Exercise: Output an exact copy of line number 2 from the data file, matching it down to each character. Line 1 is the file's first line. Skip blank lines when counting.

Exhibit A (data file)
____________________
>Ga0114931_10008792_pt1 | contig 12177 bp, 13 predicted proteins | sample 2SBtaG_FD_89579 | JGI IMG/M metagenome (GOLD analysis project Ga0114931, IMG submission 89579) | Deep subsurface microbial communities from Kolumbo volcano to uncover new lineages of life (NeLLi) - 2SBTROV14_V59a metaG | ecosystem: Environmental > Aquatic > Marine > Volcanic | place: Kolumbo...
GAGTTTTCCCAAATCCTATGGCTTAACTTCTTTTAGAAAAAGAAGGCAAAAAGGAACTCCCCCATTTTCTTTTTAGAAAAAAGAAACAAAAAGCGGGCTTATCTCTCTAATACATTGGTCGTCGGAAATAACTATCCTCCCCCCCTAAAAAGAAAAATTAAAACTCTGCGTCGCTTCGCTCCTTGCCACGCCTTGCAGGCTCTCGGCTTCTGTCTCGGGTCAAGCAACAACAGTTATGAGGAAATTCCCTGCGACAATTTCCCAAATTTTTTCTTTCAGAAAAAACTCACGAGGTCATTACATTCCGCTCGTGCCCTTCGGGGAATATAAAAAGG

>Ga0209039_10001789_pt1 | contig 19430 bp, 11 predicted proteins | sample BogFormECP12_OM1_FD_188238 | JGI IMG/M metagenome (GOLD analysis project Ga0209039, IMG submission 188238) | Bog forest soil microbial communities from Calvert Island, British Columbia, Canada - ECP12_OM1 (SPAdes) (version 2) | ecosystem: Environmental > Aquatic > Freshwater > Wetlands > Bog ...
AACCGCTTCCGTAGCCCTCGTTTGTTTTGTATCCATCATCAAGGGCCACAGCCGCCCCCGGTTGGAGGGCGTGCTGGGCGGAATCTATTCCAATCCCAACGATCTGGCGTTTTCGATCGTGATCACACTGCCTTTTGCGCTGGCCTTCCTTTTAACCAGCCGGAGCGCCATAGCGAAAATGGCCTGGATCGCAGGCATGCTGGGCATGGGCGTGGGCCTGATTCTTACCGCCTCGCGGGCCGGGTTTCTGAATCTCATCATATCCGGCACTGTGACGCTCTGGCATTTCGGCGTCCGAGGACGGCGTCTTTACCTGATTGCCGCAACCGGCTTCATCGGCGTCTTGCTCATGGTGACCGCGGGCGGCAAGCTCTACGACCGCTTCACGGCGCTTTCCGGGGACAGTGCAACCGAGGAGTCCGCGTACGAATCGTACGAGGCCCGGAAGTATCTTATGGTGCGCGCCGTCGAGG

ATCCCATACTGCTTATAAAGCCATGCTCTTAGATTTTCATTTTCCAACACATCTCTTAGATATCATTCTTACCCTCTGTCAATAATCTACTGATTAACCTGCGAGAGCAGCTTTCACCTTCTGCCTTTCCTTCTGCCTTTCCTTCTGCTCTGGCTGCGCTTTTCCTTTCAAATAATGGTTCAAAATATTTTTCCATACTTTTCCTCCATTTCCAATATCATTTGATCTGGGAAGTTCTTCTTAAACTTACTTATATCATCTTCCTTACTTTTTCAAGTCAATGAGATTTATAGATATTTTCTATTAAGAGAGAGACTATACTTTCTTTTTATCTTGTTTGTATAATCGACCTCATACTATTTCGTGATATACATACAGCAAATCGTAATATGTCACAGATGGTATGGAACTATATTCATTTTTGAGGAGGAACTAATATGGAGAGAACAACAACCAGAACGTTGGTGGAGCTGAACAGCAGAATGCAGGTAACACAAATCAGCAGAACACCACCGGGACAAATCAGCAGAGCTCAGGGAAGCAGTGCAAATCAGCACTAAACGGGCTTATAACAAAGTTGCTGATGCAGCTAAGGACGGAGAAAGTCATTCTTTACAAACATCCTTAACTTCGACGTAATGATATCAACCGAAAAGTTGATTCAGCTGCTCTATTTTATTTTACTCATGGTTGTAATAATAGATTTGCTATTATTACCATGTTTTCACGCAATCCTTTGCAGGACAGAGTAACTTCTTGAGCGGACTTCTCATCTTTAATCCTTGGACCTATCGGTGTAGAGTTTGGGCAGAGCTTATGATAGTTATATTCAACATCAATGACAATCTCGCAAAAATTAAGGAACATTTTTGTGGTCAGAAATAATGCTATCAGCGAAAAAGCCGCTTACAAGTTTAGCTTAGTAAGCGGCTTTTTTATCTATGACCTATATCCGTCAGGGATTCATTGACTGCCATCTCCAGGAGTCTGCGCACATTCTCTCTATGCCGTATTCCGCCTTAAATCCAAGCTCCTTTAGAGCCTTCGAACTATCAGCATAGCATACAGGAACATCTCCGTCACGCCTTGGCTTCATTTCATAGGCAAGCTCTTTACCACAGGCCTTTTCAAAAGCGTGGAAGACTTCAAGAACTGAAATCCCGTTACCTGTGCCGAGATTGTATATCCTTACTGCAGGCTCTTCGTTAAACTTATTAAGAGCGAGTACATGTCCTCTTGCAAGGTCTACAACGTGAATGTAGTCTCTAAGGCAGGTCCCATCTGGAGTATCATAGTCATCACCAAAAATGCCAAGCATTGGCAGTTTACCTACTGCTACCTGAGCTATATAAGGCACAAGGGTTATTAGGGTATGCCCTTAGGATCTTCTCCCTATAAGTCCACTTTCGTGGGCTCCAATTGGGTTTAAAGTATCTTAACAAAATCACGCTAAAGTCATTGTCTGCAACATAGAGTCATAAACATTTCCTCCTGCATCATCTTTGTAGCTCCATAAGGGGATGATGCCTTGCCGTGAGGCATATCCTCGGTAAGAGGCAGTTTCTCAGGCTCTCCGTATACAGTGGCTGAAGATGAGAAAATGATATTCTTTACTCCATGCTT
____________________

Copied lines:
GAGTTTTCCCAAATCCTATGGCTTAACTTCTTTTAGAAAAAGAAGGCAAAAAGGAACTCCCCCATTTTCTTTTTAGAAAAAAGAAACAAAAAGCGGGCTTATCTCTCTAATACATTGGTCGTCGGAAATAACTATCCTCCCCCCCTAAAAAGAAAAATTAAAACTCTGCGTCGCTTCGCTCCTTGCCACGCCTTGCAGGCTCTCGGCTTCTGTCTCGGGTCAAGCAACAACAGTTATGAGGAAATTCCCTGCGACAATTTCCCAAATTTTTTCTTTCAGAAAAAACTCACGAGGTCATTACATTCCGCTCGTGCCCTTCGGGGAATATAAAAAGG